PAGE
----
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David Buckley Borden is an interdisciplinary designer and artist working at the intersection of art, design, and ecology. Informed by research and community engagement, David promotes a shared environmental awareness and heightened cultural value of ecology. David’s place-based projects highlight both pressing environmental issues and everyday phenomena. Using an accessible, often humorous, combination of visual art and landscape design, David’s work manifests in a variety of forms, ranging from site-specific public art installations in the woods to data-driven cartography in the gallery. 

David is currently a Visiting Professor within the Landscape Architecture Department and Design Fellow at the Fuller Initiative for Productive Landscapes at the School of Architecture and Environment. In addition to teaching design-research studios and environmental-communication coursework through the lens of his practice, David is spearheading a new design-ecology initiative between the Department, Fuller Initiative for Productive Landscapes, and the HJ Andrews Experimental Forest, a 16,000-acre Long-Term Ecological Research (LTER) site in Oregon’s Western Cascades Mountains. David is honored to be the first Designer-in-Residence in the history of the HJ Andrews.

David was a 2016/2017 Charles Bullard Fellow in Forest Research at the Harvard Forest where he answered the question, “How can art and design foster cultural cohesion around environmental issues and help inform ecology-minded decision making?” As a Harvard Forest Associate David continues to collaborate with Harvard researchers to champion a cultural ecology supported by interdisciplinary environmental-communication. His current Harvard Forest collaboration with Dr. Aaron Ellison is the co-creation of a case study book, Novel Ecosystem; Art, Ecology, and Design in Climate Crisis. David’s creative practice is supported by his critical writing with research scientists including recent co-authored work in MIT’s Leonardo Journal, Boston Art Review, and the Routledge Handbook of Art, Science, and Technology Studies. In support of David’s public facing projects, his collaborations have been featured in a wide variety of media outlets ranging from Landscape Architecture Magazine, Hyperallergic, Orion Magazine, and NPR’s Living on Earth.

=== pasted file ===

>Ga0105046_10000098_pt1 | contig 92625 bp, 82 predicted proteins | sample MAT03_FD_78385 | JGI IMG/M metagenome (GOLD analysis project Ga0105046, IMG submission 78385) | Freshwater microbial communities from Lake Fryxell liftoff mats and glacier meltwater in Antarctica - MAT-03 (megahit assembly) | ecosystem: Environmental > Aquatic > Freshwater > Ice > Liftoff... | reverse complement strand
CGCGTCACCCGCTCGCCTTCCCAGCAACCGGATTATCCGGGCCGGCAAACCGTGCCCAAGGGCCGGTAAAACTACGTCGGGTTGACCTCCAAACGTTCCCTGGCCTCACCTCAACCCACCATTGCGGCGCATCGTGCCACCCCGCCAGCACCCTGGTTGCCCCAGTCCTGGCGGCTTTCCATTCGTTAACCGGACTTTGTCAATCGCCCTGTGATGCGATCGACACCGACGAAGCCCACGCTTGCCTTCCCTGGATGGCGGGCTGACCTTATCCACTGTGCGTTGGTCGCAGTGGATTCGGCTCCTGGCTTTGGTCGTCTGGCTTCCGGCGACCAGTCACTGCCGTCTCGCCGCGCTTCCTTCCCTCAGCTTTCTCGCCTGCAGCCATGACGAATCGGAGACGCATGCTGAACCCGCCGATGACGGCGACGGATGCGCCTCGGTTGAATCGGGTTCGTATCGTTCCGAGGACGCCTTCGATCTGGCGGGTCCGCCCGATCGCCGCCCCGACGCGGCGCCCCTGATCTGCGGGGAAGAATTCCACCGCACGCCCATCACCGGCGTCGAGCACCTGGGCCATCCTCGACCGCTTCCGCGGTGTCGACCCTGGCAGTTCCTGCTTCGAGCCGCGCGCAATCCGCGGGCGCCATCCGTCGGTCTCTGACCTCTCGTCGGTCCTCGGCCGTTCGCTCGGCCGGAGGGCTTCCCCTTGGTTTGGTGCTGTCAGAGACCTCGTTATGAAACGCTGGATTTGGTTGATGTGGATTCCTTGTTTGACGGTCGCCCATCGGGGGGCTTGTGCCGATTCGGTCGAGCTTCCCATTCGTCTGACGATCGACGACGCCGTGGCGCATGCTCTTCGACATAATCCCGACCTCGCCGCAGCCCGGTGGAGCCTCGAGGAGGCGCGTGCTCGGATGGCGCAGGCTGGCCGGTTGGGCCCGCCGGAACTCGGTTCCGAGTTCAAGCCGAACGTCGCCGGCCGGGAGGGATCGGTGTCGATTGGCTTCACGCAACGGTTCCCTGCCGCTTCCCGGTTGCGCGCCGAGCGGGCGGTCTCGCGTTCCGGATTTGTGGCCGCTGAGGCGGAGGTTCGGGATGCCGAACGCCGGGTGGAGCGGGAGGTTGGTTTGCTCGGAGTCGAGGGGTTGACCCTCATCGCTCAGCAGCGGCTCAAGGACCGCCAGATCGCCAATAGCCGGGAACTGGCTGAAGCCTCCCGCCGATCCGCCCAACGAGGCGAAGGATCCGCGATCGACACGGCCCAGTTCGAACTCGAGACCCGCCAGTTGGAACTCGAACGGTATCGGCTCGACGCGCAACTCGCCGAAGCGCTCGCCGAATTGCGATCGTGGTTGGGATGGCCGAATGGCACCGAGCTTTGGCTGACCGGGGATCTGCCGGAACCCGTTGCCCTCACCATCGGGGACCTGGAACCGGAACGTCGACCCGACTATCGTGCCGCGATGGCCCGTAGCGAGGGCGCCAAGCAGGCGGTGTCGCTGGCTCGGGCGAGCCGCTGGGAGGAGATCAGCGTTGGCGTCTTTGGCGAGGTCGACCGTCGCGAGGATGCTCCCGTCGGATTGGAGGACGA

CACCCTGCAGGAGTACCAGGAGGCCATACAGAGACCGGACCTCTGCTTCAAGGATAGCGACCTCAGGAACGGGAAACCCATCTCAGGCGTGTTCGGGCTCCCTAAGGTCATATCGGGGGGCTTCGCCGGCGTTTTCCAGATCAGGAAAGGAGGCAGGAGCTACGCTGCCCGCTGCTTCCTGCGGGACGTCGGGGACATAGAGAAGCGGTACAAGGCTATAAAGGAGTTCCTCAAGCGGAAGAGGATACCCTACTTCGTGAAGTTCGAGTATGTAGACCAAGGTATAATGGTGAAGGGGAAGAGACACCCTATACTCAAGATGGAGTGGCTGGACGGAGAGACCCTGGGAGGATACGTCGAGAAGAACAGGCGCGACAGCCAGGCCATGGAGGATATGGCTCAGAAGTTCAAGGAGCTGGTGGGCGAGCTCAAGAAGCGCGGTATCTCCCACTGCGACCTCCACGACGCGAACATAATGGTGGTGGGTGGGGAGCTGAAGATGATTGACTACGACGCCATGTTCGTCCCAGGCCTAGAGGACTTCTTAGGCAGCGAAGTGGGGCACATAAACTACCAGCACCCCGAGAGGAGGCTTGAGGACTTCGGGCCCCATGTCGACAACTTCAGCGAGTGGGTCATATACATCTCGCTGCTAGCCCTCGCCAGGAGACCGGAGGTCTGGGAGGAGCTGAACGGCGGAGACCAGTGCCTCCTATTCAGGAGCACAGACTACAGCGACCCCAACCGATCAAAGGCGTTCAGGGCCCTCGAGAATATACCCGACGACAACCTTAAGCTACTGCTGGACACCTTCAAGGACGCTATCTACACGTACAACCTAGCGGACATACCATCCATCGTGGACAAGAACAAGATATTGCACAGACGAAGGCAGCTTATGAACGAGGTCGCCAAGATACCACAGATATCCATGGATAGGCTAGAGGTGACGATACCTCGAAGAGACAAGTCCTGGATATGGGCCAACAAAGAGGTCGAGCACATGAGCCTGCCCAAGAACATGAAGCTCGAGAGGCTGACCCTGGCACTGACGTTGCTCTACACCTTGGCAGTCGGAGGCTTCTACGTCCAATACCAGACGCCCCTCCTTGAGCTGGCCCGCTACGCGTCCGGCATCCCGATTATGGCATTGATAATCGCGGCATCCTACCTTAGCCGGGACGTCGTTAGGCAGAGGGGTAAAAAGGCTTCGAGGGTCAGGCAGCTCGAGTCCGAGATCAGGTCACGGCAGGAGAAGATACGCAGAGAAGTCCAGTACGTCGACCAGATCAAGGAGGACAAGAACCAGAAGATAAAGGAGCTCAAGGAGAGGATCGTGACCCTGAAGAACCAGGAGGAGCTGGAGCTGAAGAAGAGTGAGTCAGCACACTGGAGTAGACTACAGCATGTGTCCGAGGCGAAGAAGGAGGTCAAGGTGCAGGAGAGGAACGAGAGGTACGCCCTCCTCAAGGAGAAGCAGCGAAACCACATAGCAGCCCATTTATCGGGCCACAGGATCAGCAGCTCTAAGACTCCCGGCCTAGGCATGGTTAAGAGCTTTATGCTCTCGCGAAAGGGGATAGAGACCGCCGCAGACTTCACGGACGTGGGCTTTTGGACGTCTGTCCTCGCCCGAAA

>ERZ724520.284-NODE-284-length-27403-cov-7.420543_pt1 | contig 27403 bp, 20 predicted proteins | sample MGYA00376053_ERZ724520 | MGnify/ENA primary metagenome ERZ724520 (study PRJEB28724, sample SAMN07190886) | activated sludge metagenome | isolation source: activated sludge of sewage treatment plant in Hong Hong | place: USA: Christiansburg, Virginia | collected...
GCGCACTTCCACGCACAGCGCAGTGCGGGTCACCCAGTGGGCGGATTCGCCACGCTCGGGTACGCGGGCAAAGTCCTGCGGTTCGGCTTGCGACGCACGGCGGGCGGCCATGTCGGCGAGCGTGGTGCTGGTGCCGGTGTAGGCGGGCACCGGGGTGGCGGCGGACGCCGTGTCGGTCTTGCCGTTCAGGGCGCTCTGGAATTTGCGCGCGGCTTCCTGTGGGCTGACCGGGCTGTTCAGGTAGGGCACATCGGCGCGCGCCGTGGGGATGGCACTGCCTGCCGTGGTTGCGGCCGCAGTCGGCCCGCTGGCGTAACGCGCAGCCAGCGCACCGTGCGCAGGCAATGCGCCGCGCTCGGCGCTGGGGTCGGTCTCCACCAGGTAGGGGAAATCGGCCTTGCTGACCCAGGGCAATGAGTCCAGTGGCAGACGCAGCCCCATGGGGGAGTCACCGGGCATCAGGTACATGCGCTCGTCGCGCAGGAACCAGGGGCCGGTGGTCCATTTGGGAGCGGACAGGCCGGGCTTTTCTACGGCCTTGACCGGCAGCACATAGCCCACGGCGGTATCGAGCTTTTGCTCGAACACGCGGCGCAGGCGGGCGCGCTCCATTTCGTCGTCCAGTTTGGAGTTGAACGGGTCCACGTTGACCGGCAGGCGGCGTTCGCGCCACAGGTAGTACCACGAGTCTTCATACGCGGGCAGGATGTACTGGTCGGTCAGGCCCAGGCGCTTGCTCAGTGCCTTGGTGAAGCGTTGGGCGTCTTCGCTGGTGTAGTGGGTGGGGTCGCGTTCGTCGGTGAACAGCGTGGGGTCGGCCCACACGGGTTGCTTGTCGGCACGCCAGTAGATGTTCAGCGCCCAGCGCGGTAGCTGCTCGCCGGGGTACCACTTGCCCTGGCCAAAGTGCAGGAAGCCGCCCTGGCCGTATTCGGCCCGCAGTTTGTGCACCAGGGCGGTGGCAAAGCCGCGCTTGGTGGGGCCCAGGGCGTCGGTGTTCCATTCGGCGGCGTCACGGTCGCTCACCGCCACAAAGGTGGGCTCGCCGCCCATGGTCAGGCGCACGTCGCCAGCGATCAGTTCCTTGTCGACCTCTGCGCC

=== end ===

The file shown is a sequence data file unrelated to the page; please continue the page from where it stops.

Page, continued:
David studied landscape architecture at Harvard University’s Graduate School of Design and worked as a designer at Sasaki Associates before focusing his social practice at the intersection of landscape, creativity, and cultural event. David continues to periodically work with landscape architecture firms as a consultant, including recent collaborations with Agency Landscape + Planning, Sasaki, and Rios.

DBB-portfolio-Fall2020.pdf1.97 MB